Warriors In The Criminal Defense Arena

Why DAs overcharge in criminal cases

On Behalf of | Jan 25, 2024 | Criminal Defense |

In the realm of criminal justice, it is not uncommon for district attorneys to pursue charges that may seem excessive at first glance.

Understanding why DAs overcharge in criminal cases involves delving into various aspects of the legal system.

Negotiation leverage

District attorneys often pursue multiple charges against a defendant to gain negotiation leverage. By presenting a range of charges, they seek to encourage the accused to accept a plea deal for a lesser offense. This strategy may prevent a lengthy trial.

Ensuring conviction

When they view crime statistics, DAs may feel overwhelmed to get a conviction. Overcharging can be a tactic that promotes a conviction, especially when the evidence is not overwhelmingly strong. By including multiple charges, DAs increase the likelihood that at least one charge will stick, resulting in a conviction.

Sending a message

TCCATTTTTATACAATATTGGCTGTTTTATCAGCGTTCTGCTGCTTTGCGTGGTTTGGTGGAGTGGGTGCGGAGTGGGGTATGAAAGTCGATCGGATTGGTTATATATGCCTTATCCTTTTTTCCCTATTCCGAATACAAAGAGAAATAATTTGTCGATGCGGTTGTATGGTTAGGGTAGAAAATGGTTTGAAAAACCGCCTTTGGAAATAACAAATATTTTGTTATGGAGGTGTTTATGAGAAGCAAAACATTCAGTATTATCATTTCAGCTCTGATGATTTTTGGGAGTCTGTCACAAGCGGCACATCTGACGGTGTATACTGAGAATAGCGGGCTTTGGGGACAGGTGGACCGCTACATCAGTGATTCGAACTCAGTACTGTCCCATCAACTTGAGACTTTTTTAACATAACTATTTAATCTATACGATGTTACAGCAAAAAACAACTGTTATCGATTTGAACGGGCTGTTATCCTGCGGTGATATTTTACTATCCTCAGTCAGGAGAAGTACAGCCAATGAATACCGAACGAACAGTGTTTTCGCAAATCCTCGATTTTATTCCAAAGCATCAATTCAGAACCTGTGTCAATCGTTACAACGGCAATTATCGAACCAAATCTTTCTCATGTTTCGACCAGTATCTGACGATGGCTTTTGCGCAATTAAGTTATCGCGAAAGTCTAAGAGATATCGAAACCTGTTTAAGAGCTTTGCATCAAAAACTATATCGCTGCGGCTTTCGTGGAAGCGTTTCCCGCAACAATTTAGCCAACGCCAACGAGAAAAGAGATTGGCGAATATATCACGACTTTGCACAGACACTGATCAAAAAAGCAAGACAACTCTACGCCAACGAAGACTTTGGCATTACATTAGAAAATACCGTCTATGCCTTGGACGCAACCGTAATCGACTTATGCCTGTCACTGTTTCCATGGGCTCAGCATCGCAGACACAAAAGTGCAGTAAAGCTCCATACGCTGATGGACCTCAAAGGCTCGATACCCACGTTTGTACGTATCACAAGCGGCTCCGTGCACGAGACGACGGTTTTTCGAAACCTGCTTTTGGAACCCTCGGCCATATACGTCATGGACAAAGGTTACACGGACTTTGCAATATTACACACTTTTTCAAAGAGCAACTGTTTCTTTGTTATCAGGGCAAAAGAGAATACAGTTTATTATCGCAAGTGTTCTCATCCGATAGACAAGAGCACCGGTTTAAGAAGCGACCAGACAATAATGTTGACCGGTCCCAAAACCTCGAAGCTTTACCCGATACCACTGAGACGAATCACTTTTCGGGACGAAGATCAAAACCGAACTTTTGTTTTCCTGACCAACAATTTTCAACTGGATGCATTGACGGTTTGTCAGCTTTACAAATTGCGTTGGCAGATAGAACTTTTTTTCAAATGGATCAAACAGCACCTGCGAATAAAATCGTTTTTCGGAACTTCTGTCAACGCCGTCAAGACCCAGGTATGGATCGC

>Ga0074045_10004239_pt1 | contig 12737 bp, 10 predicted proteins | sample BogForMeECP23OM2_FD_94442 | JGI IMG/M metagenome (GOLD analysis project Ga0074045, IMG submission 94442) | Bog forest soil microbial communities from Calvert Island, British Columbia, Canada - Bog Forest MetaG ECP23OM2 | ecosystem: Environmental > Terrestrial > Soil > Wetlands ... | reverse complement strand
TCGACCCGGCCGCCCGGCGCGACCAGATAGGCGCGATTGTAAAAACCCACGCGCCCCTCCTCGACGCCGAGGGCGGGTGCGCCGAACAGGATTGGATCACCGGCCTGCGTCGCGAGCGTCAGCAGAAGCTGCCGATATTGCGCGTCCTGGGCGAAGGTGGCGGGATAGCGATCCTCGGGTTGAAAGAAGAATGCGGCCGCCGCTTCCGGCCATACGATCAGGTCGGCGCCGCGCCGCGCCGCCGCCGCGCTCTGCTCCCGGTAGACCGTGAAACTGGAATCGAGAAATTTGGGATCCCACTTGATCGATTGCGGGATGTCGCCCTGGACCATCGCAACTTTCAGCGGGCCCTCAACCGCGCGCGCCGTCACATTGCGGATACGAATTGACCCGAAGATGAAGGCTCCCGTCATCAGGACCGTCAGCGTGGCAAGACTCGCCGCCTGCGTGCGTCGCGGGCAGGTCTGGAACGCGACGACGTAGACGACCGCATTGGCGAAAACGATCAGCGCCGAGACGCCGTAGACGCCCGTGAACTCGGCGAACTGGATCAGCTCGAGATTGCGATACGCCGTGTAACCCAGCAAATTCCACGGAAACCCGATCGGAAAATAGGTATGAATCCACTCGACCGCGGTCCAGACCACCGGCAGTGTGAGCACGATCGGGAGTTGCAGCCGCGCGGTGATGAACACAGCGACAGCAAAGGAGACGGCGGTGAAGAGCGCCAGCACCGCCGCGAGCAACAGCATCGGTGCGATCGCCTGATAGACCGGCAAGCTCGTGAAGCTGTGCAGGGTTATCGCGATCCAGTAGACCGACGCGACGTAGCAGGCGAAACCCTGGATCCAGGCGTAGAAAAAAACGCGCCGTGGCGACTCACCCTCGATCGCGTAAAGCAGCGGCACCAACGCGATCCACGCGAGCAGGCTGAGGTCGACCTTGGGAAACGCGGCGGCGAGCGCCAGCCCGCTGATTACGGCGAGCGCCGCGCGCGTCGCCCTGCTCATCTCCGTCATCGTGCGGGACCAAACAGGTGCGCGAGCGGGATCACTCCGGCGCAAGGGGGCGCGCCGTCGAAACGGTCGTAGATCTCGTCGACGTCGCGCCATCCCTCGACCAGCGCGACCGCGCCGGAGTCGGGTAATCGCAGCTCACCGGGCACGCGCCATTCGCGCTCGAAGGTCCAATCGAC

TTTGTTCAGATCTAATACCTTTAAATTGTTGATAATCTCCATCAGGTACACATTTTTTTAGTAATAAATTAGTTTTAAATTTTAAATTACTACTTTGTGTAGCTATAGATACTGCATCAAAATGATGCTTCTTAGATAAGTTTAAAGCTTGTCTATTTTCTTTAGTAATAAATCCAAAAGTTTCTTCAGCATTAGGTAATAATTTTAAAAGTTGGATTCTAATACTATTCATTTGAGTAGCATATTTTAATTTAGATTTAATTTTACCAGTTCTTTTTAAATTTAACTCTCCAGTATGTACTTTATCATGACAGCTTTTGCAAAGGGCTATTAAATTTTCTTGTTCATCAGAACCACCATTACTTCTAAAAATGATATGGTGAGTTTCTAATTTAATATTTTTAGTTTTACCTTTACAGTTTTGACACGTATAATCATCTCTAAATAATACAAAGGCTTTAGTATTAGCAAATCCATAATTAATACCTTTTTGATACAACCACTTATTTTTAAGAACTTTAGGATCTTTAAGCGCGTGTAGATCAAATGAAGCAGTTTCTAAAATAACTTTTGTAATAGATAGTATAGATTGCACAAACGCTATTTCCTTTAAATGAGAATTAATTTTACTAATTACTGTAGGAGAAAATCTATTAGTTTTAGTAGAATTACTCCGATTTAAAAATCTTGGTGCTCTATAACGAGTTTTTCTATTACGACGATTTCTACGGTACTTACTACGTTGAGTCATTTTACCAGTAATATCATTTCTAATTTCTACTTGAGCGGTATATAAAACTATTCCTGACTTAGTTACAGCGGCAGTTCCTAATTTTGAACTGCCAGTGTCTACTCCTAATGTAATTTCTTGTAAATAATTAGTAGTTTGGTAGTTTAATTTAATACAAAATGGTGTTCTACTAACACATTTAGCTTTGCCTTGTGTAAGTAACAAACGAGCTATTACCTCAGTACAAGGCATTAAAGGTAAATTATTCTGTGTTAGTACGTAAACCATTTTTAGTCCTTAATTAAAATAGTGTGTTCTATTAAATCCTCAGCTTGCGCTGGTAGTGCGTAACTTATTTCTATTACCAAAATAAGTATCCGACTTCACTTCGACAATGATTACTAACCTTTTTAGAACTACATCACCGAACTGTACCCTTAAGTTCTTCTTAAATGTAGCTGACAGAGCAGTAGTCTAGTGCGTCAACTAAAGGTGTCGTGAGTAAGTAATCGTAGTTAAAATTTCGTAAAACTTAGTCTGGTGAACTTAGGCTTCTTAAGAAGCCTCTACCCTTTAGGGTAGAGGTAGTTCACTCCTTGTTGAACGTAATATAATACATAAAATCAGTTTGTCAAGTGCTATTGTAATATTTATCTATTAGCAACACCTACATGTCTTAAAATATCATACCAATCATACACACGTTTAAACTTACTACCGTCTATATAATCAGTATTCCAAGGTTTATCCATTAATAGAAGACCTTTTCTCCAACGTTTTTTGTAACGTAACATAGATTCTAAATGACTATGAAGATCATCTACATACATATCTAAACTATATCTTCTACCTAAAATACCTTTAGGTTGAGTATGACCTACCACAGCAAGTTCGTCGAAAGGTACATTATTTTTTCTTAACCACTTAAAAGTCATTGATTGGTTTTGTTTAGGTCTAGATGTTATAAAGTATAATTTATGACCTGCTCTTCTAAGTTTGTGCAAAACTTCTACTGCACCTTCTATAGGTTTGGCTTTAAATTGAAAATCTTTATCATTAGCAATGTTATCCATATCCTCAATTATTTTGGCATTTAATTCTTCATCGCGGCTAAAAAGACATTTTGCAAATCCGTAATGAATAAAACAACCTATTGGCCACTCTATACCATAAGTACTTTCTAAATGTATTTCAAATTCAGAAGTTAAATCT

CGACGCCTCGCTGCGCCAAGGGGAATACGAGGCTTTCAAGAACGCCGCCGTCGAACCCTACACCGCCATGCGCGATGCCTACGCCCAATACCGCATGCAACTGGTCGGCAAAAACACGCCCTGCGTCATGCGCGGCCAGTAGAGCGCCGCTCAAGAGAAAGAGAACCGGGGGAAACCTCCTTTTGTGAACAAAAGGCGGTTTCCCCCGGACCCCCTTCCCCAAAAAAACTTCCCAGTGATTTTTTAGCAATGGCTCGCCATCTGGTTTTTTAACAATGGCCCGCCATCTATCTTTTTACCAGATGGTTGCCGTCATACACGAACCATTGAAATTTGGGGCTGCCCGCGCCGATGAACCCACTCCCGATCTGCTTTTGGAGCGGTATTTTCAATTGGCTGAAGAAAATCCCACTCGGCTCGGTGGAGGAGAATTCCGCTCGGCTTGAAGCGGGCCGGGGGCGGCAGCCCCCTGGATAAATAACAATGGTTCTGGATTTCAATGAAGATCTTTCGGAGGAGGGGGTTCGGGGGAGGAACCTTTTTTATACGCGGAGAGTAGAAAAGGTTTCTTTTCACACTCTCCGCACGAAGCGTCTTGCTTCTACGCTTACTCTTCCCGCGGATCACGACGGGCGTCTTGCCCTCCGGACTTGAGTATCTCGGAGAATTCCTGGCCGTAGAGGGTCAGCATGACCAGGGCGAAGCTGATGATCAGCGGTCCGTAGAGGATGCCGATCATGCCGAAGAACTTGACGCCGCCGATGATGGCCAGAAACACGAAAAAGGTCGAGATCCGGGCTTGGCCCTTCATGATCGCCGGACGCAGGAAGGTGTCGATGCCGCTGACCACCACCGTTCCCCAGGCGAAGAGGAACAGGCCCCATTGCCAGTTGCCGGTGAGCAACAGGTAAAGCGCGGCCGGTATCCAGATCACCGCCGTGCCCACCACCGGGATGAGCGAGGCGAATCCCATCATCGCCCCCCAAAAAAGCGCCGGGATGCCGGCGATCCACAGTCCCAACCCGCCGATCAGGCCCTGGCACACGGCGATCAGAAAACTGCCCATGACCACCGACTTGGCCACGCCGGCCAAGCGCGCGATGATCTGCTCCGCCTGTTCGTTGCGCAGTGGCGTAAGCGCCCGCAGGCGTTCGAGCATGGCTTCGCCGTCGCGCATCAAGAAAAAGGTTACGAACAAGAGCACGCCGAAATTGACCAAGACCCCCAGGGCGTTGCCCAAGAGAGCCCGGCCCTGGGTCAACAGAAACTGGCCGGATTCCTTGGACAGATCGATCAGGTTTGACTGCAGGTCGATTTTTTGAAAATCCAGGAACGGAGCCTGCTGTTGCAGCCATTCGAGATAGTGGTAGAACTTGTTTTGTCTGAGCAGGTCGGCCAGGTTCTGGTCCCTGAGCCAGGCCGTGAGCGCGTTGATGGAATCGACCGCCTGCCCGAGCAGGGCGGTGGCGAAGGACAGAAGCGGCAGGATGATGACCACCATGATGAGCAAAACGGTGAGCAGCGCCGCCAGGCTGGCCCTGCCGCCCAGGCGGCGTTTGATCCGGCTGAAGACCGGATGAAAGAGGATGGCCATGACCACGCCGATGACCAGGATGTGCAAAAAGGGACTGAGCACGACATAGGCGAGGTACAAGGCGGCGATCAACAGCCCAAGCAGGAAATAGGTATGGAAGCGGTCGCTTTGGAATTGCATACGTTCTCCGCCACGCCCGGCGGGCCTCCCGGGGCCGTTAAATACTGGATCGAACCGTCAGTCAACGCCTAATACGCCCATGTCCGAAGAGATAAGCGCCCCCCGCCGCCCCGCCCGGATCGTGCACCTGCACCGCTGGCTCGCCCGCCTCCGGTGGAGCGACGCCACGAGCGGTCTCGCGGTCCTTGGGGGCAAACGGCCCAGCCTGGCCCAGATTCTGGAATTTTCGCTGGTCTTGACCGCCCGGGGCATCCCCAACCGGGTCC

DAs may overcharge to send a strong message to the community about the severity of certain behaviors. This can act as a deterrent, discouraging others from engaging in similar criminal activities. The aim is to create a safer community through the perception of strict consequences.

Resource allocation

Limited resources in the legal system can influence the decision to overcharge. District attorneys may be aware that some charges are unlikely to succeed, but by including them, they allocate resources, including investigation resources, more effectively. This approach may prioritize certain cases over others.

Mandatory minimum sentences

In jurisdictions with mandatory minimum sentences, prosecutors may feel compelled to file more serious charges to ensure that the accused receives a certain level of punishment, even if they believe a lesser charge might be more appropriate.

In some cases, there may be insufficient oversight or accountability measures to prevent overcharging. Prosecutors might feel motivated by career advancement, public perception or other factors that prioritize conviction rates over fairness.